“In 1956 a framework for categorizing educational objectives was published by B.S. Bloom (editor) M.D. Engelhart, E.J. Furst, W.H. Hill and D.R. Krathwohl as The Taxonomy of Educational Objectives, The Classification of Educational Goals, Handbook I: Cognitive Domain. Since its publication over 40 years ago, the handbook has been translated into more than twenty languages (Krathwohl, 1994) and has provided a basis for test design and curriculum development.”¹
More recently “A Taxonomy for Learning, Teaching, and Assessing: A Revision of Bloom’s Taxonomy of Educational Objectives” by Lorin W. Anderson (Author), David R. Krathwohl (Author), Peter W. Airasian (Author), Kathleen A. Cruikshank (Author), Richard E. Mayer (Author), Paul R. Pintrich (Author), James Raths (Author), Merlin C. Wittrock (Author) was released. According to the authors “this Revision seeks to refocus attention on the value of the original Handbook. We (…) believe many of the ideas in the Handbook are valuable to today’s educators as they struggle with problems associated with the design and implementation of accountability programs, standards-based curriculum’s and authentic assessments.”²
“Bloom’s taxonomy is a set of…hierarchical models used to classify educational learning objectives into levels of complexity and specificity”³. The model covers “the learning objectives in cognitive, affective and sensory domains. The cognitive domain list has been the primary focus of most traditional education and is frequently used to structure curriculum learning objectives, assessments and activities”⁴. “Bloom’s taxonomy serves as the backbone of many teaching philosophies, in particular those that lean more towards skills rather than content”⁵.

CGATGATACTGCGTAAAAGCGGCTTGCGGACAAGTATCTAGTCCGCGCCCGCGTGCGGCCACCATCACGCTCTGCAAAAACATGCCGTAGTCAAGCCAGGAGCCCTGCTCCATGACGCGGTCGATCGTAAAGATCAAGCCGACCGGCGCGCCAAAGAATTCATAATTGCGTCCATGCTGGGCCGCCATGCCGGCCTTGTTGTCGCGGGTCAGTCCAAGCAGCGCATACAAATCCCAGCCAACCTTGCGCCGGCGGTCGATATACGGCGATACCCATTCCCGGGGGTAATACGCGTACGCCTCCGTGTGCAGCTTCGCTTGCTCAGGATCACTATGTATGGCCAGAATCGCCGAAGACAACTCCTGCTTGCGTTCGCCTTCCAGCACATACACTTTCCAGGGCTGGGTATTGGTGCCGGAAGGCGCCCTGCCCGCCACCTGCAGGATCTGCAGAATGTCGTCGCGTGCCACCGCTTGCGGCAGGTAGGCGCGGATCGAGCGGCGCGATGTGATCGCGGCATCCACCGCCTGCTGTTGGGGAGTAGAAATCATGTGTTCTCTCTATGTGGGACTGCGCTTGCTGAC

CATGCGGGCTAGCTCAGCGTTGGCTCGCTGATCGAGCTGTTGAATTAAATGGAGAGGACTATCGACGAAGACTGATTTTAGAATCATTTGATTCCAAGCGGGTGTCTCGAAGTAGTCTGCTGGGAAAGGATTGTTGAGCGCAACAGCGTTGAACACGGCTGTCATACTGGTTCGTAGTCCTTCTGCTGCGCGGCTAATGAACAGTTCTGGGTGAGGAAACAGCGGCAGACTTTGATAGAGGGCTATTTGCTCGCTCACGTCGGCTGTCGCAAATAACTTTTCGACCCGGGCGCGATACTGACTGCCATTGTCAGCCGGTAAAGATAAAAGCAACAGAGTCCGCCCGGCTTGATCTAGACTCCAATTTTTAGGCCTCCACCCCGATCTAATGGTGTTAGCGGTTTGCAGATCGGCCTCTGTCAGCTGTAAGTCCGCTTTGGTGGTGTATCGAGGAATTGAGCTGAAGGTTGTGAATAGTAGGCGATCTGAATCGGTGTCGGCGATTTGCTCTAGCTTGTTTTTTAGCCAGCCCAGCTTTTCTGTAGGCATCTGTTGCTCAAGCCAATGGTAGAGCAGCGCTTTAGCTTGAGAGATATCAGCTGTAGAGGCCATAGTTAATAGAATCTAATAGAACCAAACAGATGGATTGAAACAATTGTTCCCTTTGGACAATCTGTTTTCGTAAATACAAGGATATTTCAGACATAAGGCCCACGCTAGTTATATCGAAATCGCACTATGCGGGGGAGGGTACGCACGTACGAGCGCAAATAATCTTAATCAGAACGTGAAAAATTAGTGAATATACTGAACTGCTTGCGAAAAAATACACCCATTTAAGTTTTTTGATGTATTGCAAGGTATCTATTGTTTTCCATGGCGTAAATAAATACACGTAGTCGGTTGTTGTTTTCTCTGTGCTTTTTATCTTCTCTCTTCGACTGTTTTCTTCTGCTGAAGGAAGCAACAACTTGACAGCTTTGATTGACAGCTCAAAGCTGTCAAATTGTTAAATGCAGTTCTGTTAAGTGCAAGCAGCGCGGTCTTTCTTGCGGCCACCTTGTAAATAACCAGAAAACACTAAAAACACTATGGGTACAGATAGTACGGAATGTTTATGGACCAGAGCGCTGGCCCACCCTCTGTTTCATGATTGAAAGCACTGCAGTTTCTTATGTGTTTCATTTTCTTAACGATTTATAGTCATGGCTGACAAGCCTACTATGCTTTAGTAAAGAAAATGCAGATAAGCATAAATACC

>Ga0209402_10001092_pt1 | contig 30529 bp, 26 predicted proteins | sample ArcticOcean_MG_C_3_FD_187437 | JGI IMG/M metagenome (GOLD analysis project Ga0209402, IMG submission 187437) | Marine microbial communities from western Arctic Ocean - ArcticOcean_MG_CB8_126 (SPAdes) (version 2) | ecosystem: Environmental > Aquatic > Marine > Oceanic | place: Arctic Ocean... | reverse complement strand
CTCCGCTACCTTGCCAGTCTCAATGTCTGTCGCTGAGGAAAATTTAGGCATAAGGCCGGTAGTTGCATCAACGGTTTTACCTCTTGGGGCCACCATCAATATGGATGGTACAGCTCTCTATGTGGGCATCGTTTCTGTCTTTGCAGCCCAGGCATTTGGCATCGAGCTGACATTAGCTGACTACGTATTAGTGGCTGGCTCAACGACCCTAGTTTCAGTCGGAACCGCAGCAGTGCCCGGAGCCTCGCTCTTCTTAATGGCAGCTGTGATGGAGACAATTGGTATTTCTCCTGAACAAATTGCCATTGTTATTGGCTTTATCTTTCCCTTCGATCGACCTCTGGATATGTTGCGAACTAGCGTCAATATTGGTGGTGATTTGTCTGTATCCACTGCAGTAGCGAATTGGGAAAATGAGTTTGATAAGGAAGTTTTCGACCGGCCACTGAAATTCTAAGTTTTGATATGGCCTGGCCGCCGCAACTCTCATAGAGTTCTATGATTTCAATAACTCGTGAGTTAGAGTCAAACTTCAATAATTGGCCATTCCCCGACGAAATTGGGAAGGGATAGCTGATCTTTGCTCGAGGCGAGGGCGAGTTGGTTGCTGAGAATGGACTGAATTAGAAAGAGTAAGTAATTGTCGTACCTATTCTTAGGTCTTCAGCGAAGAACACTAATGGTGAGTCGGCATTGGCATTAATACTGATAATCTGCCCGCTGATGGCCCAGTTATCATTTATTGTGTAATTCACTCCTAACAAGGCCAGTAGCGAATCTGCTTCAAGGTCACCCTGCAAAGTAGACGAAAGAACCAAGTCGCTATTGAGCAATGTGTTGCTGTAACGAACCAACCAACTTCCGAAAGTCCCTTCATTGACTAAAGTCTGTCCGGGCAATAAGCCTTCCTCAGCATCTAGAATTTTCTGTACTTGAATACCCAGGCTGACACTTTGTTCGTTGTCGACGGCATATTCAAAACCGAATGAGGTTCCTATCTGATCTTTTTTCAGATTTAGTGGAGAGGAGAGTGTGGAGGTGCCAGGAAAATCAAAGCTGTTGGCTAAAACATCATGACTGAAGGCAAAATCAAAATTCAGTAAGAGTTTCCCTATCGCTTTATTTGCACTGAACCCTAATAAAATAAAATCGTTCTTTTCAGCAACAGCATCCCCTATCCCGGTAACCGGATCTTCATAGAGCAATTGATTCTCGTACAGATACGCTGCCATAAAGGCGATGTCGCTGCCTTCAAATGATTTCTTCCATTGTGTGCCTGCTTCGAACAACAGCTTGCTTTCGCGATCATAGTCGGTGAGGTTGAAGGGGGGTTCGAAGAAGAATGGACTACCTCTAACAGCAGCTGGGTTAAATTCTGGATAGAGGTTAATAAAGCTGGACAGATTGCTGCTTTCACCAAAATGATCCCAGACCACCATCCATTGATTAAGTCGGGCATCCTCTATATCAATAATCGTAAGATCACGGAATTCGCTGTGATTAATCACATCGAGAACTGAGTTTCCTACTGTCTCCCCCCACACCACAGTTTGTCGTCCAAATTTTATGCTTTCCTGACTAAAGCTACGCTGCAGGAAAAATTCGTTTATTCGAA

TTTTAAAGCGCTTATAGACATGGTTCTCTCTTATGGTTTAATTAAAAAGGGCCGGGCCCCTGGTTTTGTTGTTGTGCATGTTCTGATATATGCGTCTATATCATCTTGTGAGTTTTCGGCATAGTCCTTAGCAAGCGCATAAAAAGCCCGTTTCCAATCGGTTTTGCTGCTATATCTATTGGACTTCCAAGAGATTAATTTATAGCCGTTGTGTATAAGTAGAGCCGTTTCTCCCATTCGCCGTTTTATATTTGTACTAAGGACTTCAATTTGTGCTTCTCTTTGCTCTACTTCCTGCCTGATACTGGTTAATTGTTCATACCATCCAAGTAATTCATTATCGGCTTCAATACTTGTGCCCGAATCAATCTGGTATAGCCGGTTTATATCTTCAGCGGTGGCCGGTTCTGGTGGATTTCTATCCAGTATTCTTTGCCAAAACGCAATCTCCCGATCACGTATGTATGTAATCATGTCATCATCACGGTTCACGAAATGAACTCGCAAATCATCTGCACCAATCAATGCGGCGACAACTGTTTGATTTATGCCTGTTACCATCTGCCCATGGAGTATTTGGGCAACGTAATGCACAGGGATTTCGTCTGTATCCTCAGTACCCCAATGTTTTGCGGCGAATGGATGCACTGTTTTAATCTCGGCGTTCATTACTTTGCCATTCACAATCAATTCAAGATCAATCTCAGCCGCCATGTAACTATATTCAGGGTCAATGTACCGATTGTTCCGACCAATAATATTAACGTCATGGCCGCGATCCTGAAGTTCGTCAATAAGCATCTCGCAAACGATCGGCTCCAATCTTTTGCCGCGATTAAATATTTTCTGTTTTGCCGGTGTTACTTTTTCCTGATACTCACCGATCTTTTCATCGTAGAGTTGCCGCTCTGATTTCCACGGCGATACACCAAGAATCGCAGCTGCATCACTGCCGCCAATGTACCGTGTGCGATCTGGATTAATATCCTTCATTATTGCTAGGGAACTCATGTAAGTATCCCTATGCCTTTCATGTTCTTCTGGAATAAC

The IASSC Lean Six Sigma Body of Knowledge™ and IASSC Certification Exams™ target the incorporation of the Bloom’s Taxonomy – Revised (2001) model. IASSC™ attempts to define cognitive level benchmarks for Black Belt, Green Belt and Yellow Belt subject matter items within each corresponding Body of Knowledge. By doing so, it helps IASSC construct Exam items and assemble Examinations that adequately measure exam candidates’ competency with the subject matter. Furthermore, it helps Providers determine the extent to which their curriculum can be taught to cause a desired outcome across various subject matters.
IASSC’s use of Blooms Taxonomy is intended to offer a simple, common, universal aid to Providers and Exam Candidates. While we encourage you to understand the Blooms taxonomy model and our Bodies of Knowledge, we also urge you not to get “stuck” in overanalyzing the model. Instead, consider it in a practical sense. IASSC Certified Black Belt Exams target a cognitive level up to Create. The IASSC Certified Green Belt Exams target a cognitive level up to Evaluate. The IASSC Certified Yellow Belt Exams target a cognitive level up to Analyze. In other words, a greater depth of knowledge is required of a Black Belt than of a Green Belt, while a greater depth of knowledge is required of a Green Belt than a Yellow Belt.
The following references are provided as a courtesy to provide additional information about Bloom’s Taxonomy – Revised (2001).
1. A Taxonomy for Learning, Teaching, and Assessing: A Revision of Bloom’s Taxonomy of Educational Objectives” by by Lorin W. Anderson (Author), David R. Krathwohl (Author), Peter W. Airasian (Author), Kathleen A. Cruikshank (Author), Richard E. Mayer (Author), Paul R. Pintrich (Author), James Raths (Author), Merlin C. Wittrock (Author), Preface XXI – XXII.
3. Wikipedia > Blooms Taxonomy > https://en.wikipedia.org/wiki/Bloom%27s_taxonomy
5. Id. (citing Krathwohl, David R. (2002). “A revision of Bloom’s taxonomy: An overview”. Theory Into Practice. Routledge. 41 (4): 212–218. doi:10.1207/s15430421tip4104_2. ISSN 0040-5841; Anderson, Lorin W.; Krathwohl, David R., eds. (2001). A taxonomy for learning, teaching, and assessing: A revision of Bloom’s taxonomy of educational objectives. Allyn and Bacon. ISBN 978-0-8013-1903-7).